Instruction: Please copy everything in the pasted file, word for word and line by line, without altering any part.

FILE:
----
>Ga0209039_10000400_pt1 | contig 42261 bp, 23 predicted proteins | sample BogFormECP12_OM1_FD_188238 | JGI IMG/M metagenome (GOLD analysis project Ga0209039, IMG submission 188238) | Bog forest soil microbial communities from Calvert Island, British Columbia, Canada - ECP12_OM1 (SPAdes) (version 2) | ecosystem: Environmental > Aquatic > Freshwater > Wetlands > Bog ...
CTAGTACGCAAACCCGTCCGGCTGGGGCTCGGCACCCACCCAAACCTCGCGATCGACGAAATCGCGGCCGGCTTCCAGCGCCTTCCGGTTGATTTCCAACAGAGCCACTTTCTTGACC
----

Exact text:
>Ga0209039_10000400_pt1 | contig 42261 bp, 23 predicted proteins | sample BogFormECP12_OM1_FD_188238 | JGI IMG/M metagenome (GOLD analysis project Ga0209039, IMG submission 188238) | Bog forest soil microbial communities from Calvert Island, British Columbia, Canada - ECP12_OM1 (SPAdes) (version 2) | ecosystem: Environmental > Aquatic > Freshwater > Wetlands > Bog ...
CTAGTACGCAAACCCGTCCGGCTGGGGCTCGGCACCCACCCAAACCTCGCGATCGACGAAATCGCGGCCGGCTTCCAGCGCCTTCCGGTTGATTTCCAACAGAGCCACTTTCTTGACC